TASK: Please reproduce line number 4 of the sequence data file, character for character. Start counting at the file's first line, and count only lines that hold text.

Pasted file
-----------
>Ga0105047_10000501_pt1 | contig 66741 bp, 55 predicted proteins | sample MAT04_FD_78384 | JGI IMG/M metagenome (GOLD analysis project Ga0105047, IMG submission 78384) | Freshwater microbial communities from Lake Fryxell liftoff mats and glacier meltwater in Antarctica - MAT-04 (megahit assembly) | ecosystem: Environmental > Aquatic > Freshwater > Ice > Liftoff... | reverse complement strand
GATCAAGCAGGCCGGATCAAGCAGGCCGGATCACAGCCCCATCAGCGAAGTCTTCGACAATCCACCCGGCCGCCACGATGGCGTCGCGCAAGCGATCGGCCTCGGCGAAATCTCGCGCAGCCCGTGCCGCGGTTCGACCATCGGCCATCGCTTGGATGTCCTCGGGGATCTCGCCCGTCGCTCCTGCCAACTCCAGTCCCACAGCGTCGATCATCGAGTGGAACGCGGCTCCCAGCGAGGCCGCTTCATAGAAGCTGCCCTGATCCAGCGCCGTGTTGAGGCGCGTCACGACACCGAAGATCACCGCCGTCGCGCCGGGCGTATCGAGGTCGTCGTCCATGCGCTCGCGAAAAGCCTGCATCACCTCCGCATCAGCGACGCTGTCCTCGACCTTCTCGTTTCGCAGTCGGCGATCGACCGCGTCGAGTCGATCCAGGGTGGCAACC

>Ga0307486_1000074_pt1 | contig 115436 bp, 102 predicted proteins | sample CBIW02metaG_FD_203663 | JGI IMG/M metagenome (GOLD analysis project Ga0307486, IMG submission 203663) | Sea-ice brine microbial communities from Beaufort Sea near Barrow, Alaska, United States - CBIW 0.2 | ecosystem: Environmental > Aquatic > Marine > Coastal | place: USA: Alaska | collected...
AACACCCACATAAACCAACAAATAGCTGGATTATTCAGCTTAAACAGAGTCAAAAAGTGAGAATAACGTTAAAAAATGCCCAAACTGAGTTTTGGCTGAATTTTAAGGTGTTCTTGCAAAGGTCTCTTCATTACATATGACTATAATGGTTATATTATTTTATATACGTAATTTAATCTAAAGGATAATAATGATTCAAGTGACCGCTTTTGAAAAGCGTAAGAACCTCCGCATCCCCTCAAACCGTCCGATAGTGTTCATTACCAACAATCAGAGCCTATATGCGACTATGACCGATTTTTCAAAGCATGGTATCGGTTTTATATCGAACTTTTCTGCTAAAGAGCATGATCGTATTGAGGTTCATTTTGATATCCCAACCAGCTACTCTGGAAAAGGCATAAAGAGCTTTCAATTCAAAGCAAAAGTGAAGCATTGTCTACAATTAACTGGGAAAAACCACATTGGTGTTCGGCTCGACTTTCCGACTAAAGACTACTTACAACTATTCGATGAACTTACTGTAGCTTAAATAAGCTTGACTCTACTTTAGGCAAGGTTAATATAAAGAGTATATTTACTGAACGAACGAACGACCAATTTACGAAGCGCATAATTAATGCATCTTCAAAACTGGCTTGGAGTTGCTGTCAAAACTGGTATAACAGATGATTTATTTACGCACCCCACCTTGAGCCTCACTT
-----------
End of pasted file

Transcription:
AACACCCACATAAACCAACAAATAGCTGGATTATTCAGCTTAAACAGAGTCAAAAAGTGAGAATAACGTTAAAAAATGCCCAAACTGAGTTTTGGCTGAATTTTAAGGTGTTCTTGCAAAGGTCTCTTCATTACATATGACTATAATGGTTATATTATTTTATATACGTAATTTAATCTAAAGGATAATAATGATTCAAGTGACCGCTTTTGAAAAGCGTAAGAACCTCCGCATCCCCTCAAACCGTCCGATAGTGTTCATTACCAACAATCAGAGCCTATATGCGACTATGACCGATTTTTCAAAGCATGGTATCGGTTTTATATCGAACTTTTCTGCTAAAGAGCATGATCGTATTGAGGTTCATTTTGATATCCCAACCAGCTACTCTGGAAAAGGCATAAAGAGCTTTCAATTCAAAGCAAAAGTGAAGCATTGTCTACAATTAACTGGGAAAAACCACATTGGTGTTCGGCTCGACTTTCCGACTAAAGACTACTTACAACTATTCGATGAACTTACTGTAGCTTAAATAAGCTTGACTCTACTTTAGGCAAGGTTAATATAAAGAGTATATTTACTGAACGAACGAACGACCAATTTACGAAGCGCATAATTAATGCATCTTCAAAACTGGCTTGGAGTTGCTGTCAAAACTGGTATAACAGATGATTTATTTACGCACCCCACCTTGAGCCTCACTT